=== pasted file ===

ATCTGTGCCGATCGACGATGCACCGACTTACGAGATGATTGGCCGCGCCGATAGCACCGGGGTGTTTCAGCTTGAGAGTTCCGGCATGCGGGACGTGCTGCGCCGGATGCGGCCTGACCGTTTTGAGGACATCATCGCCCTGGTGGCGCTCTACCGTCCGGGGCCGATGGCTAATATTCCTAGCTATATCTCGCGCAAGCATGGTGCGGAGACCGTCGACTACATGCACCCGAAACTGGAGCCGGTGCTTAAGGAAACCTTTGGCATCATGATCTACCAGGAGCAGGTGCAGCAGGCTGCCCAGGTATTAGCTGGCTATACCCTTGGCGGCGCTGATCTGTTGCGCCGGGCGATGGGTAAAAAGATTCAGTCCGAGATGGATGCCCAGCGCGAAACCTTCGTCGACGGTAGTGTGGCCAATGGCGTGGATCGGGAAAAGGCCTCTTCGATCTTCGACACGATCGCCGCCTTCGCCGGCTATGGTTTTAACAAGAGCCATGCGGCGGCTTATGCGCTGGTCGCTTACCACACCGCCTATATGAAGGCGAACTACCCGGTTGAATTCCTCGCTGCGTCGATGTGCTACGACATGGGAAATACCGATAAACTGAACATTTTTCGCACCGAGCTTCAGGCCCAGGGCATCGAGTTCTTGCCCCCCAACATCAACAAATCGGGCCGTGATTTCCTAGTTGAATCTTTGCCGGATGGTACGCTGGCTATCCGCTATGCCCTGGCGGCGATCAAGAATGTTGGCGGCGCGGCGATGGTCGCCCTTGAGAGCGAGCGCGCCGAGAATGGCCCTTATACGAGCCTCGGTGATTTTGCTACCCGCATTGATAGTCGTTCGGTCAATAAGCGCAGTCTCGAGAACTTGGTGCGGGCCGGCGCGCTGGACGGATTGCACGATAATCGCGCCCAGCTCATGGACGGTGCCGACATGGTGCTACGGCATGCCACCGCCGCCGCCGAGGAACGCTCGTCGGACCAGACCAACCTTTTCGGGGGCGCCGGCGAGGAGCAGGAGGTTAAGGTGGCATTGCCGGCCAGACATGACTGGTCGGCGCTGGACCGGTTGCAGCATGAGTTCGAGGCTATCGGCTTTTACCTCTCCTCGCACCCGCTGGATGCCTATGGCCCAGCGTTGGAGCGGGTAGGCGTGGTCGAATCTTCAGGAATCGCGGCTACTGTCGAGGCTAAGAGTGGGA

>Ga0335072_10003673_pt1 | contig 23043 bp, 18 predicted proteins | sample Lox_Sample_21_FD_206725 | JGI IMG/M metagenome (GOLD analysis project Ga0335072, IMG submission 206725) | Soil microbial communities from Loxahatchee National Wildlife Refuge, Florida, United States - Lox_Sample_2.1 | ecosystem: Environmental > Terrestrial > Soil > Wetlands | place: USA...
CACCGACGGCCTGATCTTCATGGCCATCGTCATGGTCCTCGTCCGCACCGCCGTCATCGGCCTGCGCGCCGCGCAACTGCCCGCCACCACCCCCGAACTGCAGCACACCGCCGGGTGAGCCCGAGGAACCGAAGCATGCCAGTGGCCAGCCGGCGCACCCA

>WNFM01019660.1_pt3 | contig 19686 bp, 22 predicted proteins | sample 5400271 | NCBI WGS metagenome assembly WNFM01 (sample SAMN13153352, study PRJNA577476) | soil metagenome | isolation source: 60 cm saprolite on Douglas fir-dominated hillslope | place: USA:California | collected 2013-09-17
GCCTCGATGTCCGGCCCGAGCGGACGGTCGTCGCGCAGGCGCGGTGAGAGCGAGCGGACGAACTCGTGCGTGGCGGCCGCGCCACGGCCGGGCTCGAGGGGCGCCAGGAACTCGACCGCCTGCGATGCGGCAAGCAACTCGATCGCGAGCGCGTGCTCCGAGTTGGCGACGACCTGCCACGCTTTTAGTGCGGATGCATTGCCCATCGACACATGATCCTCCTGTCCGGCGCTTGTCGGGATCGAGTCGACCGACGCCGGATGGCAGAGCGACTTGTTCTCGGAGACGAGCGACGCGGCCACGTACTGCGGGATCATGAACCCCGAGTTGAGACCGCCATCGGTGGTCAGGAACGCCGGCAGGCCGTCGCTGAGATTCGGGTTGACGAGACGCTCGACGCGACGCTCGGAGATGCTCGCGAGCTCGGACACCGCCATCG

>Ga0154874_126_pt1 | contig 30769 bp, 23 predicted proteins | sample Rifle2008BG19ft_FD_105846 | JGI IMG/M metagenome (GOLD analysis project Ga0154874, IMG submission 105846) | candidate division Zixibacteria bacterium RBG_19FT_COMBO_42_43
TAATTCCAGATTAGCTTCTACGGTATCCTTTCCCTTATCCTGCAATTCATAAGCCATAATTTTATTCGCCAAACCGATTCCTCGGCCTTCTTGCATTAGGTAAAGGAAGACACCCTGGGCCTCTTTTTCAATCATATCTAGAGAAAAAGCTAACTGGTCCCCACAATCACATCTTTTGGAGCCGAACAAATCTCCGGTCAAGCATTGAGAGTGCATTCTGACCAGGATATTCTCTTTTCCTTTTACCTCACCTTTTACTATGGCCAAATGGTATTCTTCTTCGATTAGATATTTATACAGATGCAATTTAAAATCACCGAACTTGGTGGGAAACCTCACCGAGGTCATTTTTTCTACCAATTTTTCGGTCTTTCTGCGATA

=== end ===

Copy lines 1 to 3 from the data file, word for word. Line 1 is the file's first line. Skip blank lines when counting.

ATCTGTGCCGATCGACGATGCACCGACTTACGAGATGATTGGCCGCGCCGATAGCACCGGGGTGTTTCAGCTTGAGAGTTCCGGCATGCGGGACGTGCTGCGCCGGATGCGGCCTGACCGTTTTGAGGACATCATCGCCCTGGTGGCGCTCTACCGTCCGGGGCCGATGGCTAATATTCCTAGCTATATCTCGCGCAAGCATGGTGCGGAGACCGTCGACTACATGCACCCGAAACTGGAGCCGGTGCTTAAGGAAACCTTTGGCATCATGATCTACCAGGAGCAGGTGCAGCAGGCTGCCCAGGTATTAGCTGGCTATACCCTTGGCGGCGCTGATCTGTTGCGCCGGGCGATGGGTAAAAAGATTCAGTCCGAGATGGATGCCCAGCGCGAAACCTTCGTCGACGGTAGTGTGGCCAATGGCGTGGATCGGGAAAAGGCCTCTTCGATCTTCGACACGATCGCCGCCTTCGCCGGCTATGGTTTTAACAAGAGCCATGCGGCGGCTTATGCGCTGGTCGCTTACCACACCGCCTATATGAAGGCGAACTACCCGGTTGAATTCCTCGCTGCGTCGATGTGCTACGACATGGGAAATACCGATAAACTGAACATTTTTCGCACCGAGCTTCAGGCCCAGGGCATCGAGTTCTTGCCCCCCAACATCAACAAATCGGGCCGTGATTTCCTAGTTGAATCTTTGCCGGATGGTACGCTGGCTATCCGCTATGCCCTGGCGGCGATCAAGAATGTTGGCGGCGCGGCGATGGTCGCCCTTGAGAGCGAGCGCGCCGAGAATGGCCCTTATACGAGCCTCGGTGATTTTGCTACCCGCATTGATAGTCGTTCGGTCAATAAGCGCAGTCTCGAGAACTTGGTGCGGGCCGGCGCGCTGGACGGATTGCACGATAATCGCGCCCAGCTCATGGACGGTGCCGACATGGTGCTACGGCATGCCACCGCCGCCGCCGAGGAACGCTCGTCGGACCAGACCAACCTTTTCGGGGGCGCCGGCGAGGAGCAGGAGGTTAAGGTGGCATTGCCGGCCAGACATGACTGGTCGGCGCTGGACCGGTTGCAGCATGAGTTCGAGGCTATCGGCTTTTACCTCTCCTCGCACCCGCTGGATGCCTATGGCCCAGCGTTGGAGCGGGTAGGCGTGGTCGAATCTTCAGGAATCGCGGCTACTGTCGAGGCTAAGAGTGGGA

>Ga0335072_10003673_pt1 | contig 23043 bp, 18 predicted proteins | sample Lox_Sample_21_FD_206725 | JGI IMG/M metagenome (GOLD analysis project Ga0335072, IMG submission 206725) | Soil microbial communities from Loxahatchee National Wildlife Refuge, Florida, United States - Lox_Sample_2.1 | ecosystem: Environmental > Terrestrial > Soil > Wetlands | place: USA...
CACCGACGGCCTGATCTTCATGGCCATCGTCATGGTCCTCGTCCGCACCGCCGTCATCGGCCTGCGCGCCGCGCAACTGCCCGCCACCACCCCCGAACTGCAGCACACCGCCGGGTGAGCCCGAGGAACCGAAGCATGCCAGTGGCCAGCCGGCGCACCCA